Mobvoi TicHome Mini full review
When Google makes something as affordable, well-built and downright useful as the Google Home, it’s a risky strategy that another company would take the software and try to differentiate on the hardware.
With the also excellent Google Home Mini on sale that makes Mobvoi’s TicHome Mini an even odder proposition – it is the price of two Home Minis.
It adds waterproofing, a more durable body, a hook and a rechargeable battery to tempt you. When it works, it makes a lot of sense. Having a Google Assistant device in the shower or simply being able to move it wirelessly room to room is quite freeing if you regularly use it.
But its shortcomings are too much to recommend it over a Google Home product unless you really want a wireless Google smart speaker.
Price and availability
The TicHome Mini costs £75.25 in the UK, converted from the US pricing of $99.99. It sits awkwardly between the £49 Google Home Mini and the £129 Google Home. If your smart assistant is going to be in one place the whole time, they remain excellent.
The TicHome Mini has the same functionality though, and is available in white, black and teal.
Design and build
Leaving the comparisons aside for a second, the TicHome Mini has a pleasingly premium build. It measures 110x43mm and is a circular shape with a rounded bottom section. When placed on a surface, the down facing speaker blasts onto it to create a deep bassy sound.
Four physical buttons on the top connect the unit to Wi-Fi (needed for Google Assistant operation), power off/on and turn the mic off, and adjust the volume. There’s also a leather hoop on the unit so you can hang it out of the way.
At 276g it’s similar in weight to some smaller Bluetooth speakers, which is what the TicHome Mini can be used for too.
The idea of a wireless Google Assistant is a good one. Why not try and move the cool convenience of Google Home away from the plug? But the TicHome Mini runs into problems as you need to stay in Wi-Fi range. Stray from it, and the smart aspect of the speaker will cease to work.
In our testing, the TicHome Mini worked best when close to Wi-Fi and plugged into the mains via the supplied micro-USB cable (there’s no plug in the box though). Yet this is to deprive it of what it boasts it can do, and what makes it different.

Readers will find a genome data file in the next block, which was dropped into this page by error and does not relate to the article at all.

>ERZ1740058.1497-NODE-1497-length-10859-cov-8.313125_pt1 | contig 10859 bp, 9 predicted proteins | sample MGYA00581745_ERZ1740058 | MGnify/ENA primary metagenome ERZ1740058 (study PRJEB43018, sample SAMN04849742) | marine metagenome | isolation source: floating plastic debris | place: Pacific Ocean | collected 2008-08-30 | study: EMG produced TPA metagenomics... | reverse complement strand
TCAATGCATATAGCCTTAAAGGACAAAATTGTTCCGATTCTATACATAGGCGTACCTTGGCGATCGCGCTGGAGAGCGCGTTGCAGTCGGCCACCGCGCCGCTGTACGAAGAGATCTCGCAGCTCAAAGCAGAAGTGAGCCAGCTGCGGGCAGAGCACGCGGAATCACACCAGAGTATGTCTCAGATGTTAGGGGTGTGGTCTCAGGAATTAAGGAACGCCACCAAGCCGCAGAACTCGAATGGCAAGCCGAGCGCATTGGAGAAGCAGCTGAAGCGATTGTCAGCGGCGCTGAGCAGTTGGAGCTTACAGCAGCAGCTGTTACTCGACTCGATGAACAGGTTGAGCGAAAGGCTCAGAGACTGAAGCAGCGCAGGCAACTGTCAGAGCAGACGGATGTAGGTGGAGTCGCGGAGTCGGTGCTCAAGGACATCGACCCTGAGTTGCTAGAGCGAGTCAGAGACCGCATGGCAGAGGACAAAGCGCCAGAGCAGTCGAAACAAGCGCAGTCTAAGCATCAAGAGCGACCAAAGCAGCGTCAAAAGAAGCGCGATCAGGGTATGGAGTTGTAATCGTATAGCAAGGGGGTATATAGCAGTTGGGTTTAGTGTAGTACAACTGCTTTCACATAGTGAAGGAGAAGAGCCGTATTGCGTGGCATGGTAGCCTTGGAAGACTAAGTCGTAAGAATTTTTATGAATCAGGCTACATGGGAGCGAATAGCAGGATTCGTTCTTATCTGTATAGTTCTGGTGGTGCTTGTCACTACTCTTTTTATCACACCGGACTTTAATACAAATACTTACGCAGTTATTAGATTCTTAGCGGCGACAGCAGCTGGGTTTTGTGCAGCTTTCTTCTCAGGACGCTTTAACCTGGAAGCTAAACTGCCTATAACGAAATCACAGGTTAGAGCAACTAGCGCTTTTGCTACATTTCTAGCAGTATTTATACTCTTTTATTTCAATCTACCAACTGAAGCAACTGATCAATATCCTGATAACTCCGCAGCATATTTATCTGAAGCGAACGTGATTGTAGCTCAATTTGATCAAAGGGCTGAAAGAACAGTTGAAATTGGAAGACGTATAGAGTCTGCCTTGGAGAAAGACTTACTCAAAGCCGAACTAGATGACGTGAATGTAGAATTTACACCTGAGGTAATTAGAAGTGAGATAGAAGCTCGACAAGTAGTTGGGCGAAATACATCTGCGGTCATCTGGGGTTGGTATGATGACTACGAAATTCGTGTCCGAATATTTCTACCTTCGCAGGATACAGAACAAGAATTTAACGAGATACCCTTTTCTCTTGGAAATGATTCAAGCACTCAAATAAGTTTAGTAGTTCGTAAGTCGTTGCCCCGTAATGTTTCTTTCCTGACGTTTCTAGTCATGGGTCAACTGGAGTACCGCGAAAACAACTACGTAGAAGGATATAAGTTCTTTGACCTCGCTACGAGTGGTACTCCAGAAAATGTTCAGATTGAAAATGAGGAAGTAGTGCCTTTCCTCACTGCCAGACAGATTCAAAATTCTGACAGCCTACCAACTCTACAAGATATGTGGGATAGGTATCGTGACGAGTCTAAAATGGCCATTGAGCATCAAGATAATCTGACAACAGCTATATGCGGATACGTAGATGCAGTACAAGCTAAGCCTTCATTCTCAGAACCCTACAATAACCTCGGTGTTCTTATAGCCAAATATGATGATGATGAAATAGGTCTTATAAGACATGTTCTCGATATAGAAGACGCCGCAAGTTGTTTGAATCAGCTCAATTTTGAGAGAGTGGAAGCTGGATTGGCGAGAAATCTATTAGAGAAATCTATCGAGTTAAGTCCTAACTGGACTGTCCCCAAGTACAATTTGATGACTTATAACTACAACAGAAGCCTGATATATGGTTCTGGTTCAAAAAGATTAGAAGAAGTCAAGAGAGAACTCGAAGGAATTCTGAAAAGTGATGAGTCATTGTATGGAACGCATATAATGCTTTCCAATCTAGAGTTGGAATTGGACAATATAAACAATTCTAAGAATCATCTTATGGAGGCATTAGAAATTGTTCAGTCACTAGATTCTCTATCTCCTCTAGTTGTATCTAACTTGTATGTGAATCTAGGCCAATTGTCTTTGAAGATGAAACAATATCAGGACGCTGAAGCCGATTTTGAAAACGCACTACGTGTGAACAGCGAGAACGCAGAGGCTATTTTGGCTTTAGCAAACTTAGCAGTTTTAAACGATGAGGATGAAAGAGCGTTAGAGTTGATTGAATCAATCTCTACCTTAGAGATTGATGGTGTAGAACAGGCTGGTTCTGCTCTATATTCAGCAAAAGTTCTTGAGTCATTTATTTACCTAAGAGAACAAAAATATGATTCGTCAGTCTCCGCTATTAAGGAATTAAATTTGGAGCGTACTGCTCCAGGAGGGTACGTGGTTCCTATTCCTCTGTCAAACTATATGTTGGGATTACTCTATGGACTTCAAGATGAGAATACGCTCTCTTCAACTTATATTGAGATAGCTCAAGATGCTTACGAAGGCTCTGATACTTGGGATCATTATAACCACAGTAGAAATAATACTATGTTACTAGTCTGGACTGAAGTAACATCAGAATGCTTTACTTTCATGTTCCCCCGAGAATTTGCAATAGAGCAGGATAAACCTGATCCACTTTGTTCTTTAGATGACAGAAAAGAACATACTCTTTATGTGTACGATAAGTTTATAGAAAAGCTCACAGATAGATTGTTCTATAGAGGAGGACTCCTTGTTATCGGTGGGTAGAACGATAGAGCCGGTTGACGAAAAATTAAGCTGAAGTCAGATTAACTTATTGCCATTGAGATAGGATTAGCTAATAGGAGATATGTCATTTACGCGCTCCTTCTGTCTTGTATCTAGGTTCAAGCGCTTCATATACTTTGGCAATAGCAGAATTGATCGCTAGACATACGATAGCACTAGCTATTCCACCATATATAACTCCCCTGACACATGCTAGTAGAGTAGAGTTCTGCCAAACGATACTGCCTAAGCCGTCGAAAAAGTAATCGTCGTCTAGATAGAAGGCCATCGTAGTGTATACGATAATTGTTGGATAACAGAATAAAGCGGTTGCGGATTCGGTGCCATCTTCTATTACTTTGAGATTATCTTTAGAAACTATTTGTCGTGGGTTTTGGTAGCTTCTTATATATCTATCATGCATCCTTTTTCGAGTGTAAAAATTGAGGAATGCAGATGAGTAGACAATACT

Taking it off power is fun at first, and we used it in the kitchen to stream music and podcasts before carrying it to the garden where it clung onto Wi-Fi signal and hung off various hooks and chair handles, with decent loud volume.
But leaving the unit powered on while not in use is a serious battery drain. To test this, we charged it fully, connected it to Wi-Fi and left it overnight. In the morning and a few ‘OK Google’ commands later to no response, it was obvious our unit had not lasted the night. To take advantage of its wireless functions, you really need to have it plugged in charging all the time until you need to whisk it away.
Google Homes do not need you to think about turning them on an off to save power. Adding that equation into use of the TicHome Mini dents its USP.
That the main draw of the TicHome is the ability to go wireless, it’s actually an odd differentiation. Sure, it’s cool to use it in the shower a couple of times thanks to the IPX6 splashproofing, but you’ll have to take it back to your room to charge it every day. We think you'll find that annoying.
When it works though, the audio is pretty good. It goes surprisingly loud, surpassing the Google Home Mini and can nearly crank up as loud as the larger Google Home. But it does unsurprisingly distort on the top two volume levels, struggling with the balance of sound.
The female voice used is the US English version by default, but you can change this in the settings should you wish. The microphones effectively pick up our voices from various directions and at different volumes.
The TicHome Mini linked easily with several Android devices for set up via the Google Home app, but we did come across a few error screens when using it with an iPhone – which is a cause for concern and meant it only worked for us on Android devices.
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